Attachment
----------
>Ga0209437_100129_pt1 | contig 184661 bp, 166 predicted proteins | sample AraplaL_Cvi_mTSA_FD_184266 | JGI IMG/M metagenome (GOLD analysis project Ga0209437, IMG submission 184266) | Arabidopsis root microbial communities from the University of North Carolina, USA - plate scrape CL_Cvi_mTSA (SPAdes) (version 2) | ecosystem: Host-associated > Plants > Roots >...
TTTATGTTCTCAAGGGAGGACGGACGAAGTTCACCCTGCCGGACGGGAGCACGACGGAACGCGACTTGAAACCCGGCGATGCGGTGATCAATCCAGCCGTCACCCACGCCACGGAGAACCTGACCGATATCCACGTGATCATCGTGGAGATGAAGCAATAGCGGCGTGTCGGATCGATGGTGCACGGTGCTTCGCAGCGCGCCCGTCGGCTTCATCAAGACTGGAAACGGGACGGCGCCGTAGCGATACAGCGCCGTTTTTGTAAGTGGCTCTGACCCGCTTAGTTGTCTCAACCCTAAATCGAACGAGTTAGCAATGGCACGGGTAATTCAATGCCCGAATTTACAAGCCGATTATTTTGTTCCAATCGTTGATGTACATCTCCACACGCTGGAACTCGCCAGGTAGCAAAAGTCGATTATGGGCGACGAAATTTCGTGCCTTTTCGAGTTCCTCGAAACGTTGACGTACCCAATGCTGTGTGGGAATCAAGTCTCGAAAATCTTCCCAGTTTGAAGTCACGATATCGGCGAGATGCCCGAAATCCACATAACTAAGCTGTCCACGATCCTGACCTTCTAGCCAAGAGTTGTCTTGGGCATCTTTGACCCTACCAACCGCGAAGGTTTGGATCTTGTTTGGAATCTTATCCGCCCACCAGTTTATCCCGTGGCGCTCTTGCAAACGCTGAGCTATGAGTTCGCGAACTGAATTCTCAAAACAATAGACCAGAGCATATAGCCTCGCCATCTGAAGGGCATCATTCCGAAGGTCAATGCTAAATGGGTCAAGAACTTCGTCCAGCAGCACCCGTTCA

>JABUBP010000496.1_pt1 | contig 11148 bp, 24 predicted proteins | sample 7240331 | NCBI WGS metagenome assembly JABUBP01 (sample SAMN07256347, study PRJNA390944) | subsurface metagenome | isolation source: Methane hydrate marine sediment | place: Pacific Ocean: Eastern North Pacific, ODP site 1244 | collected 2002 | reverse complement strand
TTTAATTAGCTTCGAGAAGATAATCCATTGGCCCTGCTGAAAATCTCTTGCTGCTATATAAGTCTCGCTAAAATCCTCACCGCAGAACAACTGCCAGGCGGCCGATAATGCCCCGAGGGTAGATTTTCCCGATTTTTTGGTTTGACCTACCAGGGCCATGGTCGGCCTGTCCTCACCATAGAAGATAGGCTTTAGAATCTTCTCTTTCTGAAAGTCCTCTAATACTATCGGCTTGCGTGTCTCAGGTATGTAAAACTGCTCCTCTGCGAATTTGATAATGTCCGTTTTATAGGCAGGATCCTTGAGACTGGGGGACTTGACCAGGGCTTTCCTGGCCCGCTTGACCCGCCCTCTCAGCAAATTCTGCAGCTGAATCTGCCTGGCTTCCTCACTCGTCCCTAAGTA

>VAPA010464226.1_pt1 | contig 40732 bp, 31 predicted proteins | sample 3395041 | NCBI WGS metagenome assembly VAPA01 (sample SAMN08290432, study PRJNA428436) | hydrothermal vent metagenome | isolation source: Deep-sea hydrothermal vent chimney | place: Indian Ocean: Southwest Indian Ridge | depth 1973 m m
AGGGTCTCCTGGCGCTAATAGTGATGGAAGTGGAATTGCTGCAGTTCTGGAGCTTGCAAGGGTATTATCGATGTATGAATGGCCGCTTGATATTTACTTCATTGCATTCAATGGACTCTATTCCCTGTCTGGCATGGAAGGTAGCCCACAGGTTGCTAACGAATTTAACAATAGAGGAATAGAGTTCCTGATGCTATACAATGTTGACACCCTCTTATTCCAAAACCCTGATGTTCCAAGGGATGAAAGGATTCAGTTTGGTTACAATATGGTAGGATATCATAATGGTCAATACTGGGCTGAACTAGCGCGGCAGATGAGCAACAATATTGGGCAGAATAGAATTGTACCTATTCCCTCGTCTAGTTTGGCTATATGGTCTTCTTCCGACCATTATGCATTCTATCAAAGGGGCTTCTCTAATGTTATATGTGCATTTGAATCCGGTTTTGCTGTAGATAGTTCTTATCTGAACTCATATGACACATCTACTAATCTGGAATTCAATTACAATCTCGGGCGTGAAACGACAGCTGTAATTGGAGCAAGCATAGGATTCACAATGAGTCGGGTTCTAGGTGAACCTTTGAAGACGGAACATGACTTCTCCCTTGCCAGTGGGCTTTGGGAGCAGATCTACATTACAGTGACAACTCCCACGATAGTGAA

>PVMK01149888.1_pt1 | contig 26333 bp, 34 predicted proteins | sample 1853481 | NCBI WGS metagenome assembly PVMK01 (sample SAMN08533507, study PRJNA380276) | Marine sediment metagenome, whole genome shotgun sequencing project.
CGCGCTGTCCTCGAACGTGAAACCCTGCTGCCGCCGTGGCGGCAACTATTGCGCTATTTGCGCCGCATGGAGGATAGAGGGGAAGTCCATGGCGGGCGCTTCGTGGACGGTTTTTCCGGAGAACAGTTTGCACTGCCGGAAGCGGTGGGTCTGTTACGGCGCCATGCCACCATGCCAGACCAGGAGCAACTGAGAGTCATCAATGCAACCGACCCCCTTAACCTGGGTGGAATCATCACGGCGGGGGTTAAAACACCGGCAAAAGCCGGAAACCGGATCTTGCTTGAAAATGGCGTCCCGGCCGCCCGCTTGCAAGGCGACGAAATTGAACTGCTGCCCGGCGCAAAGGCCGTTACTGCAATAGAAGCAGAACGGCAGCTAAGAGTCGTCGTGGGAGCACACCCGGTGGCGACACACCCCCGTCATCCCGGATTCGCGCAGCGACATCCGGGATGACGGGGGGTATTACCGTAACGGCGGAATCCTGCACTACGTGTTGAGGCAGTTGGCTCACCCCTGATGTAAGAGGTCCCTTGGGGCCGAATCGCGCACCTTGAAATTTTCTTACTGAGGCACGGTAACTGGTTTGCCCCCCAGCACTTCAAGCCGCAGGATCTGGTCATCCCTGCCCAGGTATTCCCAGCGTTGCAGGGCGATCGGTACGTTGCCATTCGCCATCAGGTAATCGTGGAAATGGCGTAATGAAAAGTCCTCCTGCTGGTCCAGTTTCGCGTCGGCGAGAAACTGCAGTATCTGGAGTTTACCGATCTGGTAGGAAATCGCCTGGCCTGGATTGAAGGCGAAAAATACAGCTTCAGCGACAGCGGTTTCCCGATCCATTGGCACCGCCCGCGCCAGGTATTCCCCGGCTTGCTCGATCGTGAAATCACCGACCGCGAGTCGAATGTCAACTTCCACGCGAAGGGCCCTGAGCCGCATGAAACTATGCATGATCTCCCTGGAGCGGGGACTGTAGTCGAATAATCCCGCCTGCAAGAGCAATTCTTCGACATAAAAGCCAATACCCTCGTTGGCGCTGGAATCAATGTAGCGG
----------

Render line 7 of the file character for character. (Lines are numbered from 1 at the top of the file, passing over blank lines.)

>PVMK01149888.1_pt1 | contig 26333 bp, 34 predicted proteins | sample 1853481 | NCBI WGS metagenome assembly PVMK01 (sample SAMN08533507, study PRJNA380276) | Marine sediment metagenome, whole genome shotgun sequencing project.